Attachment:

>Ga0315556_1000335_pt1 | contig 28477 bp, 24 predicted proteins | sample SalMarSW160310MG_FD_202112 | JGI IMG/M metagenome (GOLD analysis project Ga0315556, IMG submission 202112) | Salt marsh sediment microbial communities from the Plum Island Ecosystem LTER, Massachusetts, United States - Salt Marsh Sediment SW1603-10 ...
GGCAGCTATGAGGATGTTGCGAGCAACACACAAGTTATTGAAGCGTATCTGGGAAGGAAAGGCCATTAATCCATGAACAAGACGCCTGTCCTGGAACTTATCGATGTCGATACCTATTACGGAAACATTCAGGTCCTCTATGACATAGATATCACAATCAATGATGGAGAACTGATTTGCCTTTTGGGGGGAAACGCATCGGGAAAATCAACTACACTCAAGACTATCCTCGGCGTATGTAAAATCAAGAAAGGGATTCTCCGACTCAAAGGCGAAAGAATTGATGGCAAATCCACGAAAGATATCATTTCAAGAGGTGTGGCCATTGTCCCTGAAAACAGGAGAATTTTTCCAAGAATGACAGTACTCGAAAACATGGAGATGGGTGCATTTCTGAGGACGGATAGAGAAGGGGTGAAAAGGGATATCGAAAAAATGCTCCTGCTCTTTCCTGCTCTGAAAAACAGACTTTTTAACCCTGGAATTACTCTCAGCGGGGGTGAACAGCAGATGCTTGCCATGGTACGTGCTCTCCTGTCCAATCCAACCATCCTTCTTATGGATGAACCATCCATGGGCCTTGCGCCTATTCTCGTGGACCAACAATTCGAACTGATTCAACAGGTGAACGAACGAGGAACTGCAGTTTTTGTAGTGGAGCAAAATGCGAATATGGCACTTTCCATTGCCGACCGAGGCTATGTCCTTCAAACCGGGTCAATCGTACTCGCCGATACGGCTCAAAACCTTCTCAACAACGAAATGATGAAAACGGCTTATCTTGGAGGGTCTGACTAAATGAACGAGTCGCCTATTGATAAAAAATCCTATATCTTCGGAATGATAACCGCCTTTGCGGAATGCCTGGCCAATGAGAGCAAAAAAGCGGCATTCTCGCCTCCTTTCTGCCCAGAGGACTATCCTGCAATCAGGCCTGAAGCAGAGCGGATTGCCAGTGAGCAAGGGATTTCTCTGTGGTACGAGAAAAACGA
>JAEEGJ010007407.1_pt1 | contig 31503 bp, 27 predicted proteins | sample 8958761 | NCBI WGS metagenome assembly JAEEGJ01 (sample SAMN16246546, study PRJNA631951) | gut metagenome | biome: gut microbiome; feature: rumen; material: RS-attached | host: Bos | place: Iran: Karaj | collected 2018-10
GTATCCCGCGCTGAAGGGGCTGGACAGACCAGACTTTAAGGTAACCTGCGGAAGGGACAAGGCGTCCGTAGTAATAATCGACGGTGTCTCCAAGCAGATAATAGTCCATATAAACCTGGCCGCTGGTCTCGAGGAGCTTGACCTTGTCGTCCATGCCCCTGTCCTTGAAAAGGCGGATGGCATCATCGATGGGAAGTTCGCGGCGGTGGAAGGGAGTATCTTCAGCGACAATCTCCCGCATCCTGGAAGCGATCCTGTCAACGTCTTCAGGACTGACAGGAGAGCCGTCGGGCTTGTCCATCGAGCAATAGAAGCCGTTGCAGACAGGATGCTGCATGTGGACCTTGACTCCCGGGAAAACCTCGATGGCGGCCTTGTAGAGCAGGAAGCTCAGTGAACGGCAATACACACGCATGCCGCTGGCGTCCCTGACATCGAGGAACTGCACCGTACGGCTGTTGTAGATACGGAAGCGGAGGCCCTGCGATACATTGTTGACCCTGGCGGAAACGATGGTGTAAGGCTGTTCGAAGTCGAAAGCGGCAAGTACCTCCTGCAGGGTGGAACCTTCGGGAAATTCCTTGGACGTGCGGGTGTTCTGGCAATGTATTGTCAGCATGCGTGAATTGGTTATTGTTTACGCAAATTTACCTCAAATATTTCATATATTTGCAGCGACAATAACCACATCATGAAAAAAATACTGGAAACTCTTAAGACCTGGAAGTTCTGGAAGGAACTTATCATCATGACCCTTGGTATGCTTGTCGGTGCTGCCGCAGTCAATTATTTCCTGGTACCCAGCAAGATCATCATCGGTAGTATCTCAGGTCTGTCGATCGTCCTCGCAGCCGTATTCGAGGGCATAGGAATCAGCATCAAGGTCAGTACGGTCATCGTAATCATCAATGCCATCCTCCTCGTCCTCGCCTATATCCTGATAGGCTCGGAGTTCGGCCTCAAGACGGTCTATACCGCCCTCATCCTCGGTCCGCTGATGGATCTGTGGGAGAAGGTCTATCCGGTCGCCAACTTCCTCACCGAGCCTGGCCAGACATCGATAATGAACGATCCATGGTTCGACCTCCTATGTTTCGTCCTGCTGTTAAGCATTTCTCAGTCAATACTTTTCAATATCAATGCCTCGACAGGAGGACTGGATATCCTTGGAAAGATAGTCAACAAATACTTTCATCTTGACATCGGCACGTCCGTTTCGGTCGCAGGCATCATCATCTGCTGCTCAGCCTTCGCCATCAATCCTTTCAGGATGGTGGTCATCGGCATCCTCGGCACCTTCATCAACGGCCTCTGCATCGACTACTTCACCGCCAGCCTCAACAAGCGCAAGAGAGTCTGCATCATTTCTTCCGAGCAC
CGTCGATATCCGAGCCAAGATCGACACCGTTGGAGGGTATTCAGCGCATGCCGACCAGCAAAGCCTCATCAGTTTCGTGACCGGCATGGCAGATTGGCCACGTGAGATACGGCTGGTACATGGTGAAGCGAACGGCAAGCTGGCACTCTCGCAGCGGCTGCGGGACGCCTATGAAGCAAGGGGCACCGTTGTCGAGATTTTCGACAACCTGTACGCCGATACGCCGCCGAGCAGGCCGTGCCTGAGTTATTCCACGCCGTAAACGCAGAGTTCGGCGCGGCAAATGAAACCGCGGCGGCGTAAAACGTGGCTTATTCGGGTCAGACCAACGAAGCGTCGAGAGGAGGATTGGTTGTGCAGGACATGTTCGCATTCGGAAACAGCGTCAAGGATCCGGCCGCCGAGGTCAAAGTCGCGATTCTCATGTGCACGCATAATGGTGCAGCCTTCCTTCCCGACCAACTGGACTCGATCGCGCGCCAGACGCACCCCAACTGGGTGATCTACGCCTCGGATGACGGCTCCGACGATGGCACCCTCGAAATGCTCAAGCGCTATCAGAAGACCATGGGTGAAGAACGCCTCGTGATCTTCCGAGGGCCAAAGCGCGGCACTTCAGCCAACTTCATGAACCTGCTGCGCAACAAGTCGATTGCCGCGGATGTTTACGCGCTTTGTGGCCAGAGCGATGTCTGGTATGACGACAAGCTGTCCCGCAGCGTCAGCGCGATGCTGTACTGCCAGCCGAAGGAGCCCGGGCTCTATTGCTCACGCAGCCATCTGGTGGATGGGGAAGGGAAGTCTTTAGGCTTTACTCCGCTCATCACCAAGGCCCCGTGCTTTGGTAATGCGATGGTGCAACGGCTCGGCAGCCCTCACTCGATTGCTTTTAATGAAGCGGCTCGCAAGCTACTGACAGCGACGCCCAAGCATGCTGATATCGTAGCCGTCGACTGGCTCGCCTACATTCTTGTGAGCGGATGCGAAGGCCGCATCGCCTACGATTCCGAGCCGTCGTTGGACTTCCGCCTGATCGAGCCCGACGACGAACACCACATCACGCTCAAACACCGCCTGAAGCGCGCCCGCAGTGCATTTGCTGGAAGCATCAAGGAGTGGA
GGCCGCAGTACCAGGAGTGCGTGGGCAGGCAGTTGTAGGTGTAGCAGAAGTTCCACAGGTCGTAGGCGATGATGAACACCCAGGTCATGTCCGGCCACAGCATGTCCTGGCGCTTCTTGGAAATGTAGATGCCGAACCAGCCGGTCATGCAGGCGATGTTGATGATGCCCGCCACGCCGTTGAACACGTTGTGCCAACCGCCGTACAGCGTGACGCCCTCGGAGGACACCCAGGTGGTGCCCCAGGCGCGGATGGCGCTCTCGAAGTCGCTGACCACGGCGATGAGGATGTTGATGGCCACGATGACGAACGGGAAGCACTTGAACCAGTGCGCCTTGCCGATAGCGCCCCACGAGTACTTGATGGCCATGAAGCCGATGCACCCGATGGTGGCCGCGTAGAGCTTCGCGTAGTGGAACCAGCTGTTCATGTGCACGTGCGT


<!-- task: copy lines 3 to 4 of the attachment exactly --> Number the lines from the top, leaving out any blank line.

>JAEEGJ010007407.1_pt1 | contig 31503 bp, 27 predicted proteins | sample 8958761 | NCBI WGS metagenome assembly JAEEGJ01 (sample SAMN16246546, study PRJNA631951) | gut metagenome | biome: gut microbiome; feature: rumen; material: RS-attached | host: Bos | place: Iran: Karaj | collected 2018-10
GTATCCCGCGCTGAAGGGGCTGGACAGACCAGACTTTAAGGTAACCTGCGGAAGGGACAAGGCGTCCGTAGTAATAATCGACGGTGTCTCCAAGCAGATAATAGTCCATATAAACCTGGCCGCTGGTCTCGAGGAGCTTGACCTTGTCGTCCATGCCCCTGTCCTTGAAAAGGCGGATGGCATCATCGATGGGAAGTTCGCGGCGGTGGAAGGGAGTATCTTCAGCGACAATCTCCCGCATCCTGGAAGCGATCCTGTCAACGTCTTCAGGACTGACAGGAGAGCCGTCGGGCTTGTCCATCGAGCAATAGAAGCCGTTGCAGACAGGATGCTGCATGTGGACCTTGACTCCCGGGAAAACCTCGATGGCGGCCTTGTAGAGCAGGAAGCTCAGTGAACGGCAATACACACGCATGCCGCTGGCGTCCCTGACATCGAGGAACTGCACCGTACGGCTGTTGTAGATACGGAAGCGGAGGCCCTGCGATACATTGTTGACCCTGGCGGAAACGATGGTGTAAGGCTGTTCGAAGTCGAAAGCGGCAAGTACCTCCTGCAGGGTGGAACCTTCGGGAAATTCCTTGGACGTGCGGGTGTTCTGGCAATGTATTGTCAGCATGCGTGAATTGGTTATTGTTTACGCAAATTTACCTCAAATATTTCATATATTTGCAGCGACAATAACCACATCATGAAAAAAATACTGGAAACTCTTAAGACCTGGAAGTTCTGGAAGGAACTTATCATCATGACCCTTGGTATGCTTGTCGGTGCTGCCGCAGTCAATTATTTCCTGGTACCCAGCAAGATCATCATCGGTAGTATCTCAGGTCTGTCGATCGTCCTCGCAGCCGTATTCGAGGGCATAGGAATCAGCATCAAGGTCAGTACGGTCATCGTAATCATCAATGCCATCCTCCTCGTCCTCGCCTATATCCTGATAGGCTCGGAGTTCGGCCTCAAGACGGTCTATACCGCCCTCATCCTCGGTCCGCTGATGGATCTGTGGGAGAAGGTCTATCCGGTCGCCAACTTCCTCACCGAGCCTGGCCAGACATCGATAATGAACGATCCATGGTTCGACCTCCTATGTTTCGTCCTGCTGTTAAGCATTTCTCAGTCAATACTTTTCAATATCAATGCCTCGACAGGAGGACTGGATATCCTTGGAAAGATAGTCAACAAATACTTTCATCTTGACATCGGCACGTCCGTTTCGGTCGCAGGCATCATCATCTGCTGCTCAGCCTTCGCCATCAATCCTTTCAGGATGGTGGTCATCGGCATCCTCGGCACCTTCATCAACGGCCTCTGCATCGACTACTTCACCGCCAGCCTCAACAAGCGCAAGAGAGTCTGCATCATTTCTTCCGAGCAC